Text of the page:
What up bozos, any film buffs in here? I'm making a counter-mainstream cinema thread largely because it's my passion. I take the terminology of first, second and third cinema to indicate three different modes of production that influence editing and well pretty much everything that appears on and off screen in relation to the product at hand. First cinema is mainstream cinema and there is mainstream cinema primarily produced by the ruling class in every country and generally follows normative editing rules. Second cinema are art house productions that may or may not be political but are primarily reflects of auteurs and whatnot, so they might be radical in form, but not so radical in content, where first cinema is neither radical in form or content. Both categories tend to be financed by rich people, government institutions and corporations.
Third cinema, the best cinema, engaged in class struggle from the entire get-go. It is radical in form and content and it's production cycle is neither supported nor guaranteed. It was a movement started by filmmakers like Glauber Rocha, Jean Luc-Godard, Haile Gerima, Chantal Ackerman, etc.
I'm going to start with one of my absolute favorite third cinema filmmakers, Masao Adachi - who was a member of the Japanese Red Army, made a bunch of super radical films and then disappeared in Palestine for 27 years who later got captured by the Japanese government and forced back into Japan. When I think about Adachi, I think about every quality of third cinema and generally about the role of art in relation to class struggle more generally. in PLFP Declaration of World War (I will link below), Adachi tried to think through the role of the film camera to the overall goal of global revolution - where the beginning and end of the gun and camera lie. I think it's interesting how the French Press took images from that film, took out all the color and pushed their own dominant narratives on an image of Palestinian warriors training as evidence of these revolutionary's "dogmatic fanaticism" and I'm sitting here like, damn, these conversations feel so much like things said in debates, especially between form and content, folks trying to situate their work and workings within broader understandings of power - what can a camera do, what can it not, is reality being represented?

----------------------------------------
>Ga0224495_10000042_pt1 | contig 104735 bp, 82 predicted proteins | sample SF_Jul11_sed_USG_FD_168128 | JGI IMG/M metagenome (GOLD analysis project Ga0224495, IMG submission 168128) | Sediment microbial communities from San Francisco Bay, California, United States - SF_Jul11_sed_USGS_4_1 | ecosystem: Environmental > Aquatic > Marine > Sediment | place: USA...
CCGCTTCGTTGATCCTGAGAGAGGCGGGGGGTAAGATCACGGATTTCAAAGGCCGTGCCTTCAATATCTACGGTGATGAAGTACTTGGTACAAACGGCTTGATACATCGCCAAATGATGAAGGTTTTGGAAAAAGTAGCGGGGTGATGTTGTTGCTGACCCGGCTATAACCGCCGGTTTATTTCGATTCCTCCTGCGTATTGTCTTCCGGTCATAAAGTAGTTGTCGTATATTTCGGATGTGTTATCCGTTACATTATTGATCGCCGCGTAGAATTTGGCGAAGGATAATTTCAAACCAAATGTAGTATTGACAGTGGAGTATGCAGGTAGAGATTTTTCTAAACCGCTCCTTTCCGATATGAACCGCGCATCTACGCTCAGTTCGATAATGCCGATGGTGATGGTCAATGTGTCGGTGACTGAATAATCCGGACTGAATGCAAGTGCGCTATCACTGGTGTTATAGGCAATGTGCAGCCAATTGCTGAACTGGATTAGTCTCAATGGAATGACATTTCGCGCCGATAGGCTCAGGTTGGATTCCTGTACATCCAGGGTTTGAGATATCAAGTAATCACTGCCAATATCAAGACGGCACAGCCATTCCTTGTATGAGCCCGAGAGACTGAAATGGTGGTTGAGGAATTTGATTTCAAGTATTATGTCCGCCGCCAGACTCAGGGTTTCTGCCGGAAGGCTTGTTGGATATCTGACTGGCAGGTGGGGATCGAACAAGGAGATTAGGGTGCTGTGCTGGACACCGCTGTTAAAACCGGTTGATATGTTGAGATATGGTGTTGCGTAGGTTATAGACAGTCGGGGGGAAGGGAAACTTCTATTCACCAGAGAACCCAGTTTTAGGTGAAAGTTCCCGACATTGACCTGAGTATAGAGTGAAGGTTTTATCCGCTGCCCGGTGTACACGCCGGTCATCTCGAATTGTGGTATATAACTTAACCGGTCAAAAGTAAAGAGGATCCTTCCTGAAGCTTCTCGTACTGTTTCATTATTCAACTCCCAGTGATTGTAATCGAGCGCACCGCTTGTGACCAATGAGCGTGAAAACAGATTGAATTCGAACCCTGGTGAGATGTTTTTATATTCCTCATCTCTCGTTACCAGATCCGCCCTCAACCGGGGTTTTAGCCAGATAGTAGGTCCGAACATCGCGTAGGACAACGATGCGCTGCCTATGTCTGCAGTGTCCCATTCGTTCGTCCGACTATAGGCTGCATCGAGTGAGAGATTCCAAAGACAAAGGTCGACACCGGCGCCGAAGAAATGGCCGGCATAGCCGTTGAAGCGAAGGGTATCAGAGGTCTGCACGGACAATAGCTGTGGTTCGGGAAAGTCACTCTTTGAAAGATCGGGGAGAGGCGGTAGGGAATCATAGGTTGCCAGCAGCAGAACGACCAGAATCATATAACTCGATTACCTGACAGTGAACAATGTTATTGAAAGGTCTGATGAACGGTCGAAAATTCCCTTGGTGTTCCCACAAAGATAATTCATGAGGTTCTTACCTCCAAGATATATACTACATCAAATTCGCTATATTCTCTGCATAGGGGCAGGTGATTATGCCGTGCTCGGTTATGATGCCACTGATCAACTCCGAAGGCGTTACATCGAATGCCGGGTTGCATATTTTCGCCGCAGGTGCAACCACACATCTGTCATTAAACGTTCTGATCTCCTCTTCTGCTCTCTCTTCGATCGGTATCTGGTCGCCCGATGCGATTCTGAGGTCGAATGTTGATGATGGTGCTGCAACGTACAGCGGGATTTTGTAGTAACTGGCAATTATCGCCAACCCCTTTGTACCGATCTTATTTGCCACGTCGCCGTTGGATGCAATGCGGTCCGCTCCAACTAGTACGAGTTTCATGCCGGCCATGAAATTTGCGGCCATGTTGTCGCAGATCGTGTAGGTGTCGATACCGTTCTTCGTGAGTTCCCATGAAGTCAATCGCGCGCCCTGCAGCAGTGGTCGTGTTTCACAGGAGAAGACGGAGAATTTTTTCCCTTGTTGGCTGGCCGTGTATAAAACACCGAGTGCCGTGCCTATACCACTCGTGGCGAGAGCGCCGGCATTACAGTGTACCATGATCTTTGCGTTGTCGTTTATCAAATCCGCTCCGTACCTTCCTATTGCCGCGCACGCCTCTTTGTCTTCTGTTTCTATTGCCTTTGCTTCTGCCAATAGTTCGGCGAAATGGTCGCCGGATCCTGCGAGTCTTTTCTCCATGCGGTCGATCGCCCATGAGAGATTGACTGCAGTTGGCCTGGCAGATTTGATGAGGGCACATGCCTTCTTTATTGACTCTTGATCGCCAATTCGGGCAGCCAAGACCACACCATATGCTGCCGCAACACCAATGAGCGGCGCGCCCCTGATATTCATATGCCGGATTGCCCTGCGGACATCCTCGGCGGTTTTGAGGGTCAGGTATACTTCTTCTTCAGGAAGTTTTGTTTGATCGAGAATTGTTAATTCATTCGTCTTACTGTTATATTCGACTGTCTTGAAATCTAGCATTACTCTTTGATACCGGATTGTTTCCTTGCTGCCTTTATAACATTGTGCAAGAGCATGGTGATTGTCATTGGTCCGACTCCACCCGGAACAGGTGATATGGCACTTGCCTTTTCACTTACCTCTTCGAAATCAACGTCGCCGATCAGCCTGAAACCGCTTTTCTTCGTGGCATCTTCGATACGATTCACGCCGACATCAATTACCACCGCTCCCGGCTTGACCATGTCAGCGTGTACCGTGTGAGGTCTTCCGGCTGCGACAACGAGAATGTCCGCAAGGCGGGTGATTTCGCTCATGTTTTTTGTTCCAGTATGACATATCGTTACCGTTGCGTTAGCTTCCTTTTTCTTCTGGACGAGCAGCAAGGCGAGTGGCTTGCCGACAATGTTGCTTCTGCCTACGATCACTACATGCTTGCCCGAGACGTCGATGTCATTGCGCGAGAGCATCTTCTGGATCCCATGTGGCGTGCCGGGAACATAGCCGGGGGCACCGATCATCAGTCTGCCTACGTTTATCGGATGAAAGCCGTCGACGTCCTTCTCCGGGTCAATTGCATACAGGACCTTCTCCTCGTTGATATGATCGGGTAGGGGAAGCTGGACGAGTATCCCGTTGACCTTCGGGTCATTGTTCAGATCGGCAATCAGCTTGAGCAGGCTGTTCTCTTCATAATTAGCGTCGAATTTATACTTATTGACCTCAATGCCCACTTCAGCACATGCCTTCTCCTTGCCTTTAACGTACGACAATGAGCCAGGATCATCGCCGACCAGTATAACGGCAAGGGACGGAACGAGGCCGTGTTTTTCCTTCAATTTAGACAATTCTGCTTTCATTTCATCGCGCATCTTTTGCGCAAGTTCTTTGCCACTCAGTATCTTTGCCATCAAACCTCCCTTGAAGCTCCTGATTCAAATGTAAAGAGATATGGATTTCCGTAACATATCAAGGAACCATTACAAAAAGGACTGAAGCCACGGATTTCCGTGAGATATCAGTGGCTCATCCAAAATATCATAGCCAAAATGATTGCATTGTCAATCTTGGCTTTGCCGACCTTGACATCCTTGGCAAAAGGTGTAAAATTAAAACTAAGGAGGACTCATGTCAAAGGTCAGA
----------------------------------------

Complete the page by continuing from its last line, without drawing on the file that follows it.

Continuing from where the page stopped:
Let me know your thoughts, I don't have much of a goal other than being super excited to talk about cinema with folks - I suppose that's my broader advocacy that everyone study film because these conversations do broadly relate to our conversations in debate and the coursework is generally easy enough that you can be competitive and still be able to get a semi-decent grade as long as you watch and use the analytical skills you pick up in debate and apply them generally to films you watch in class so go be a film major when you go to college and watch weird movies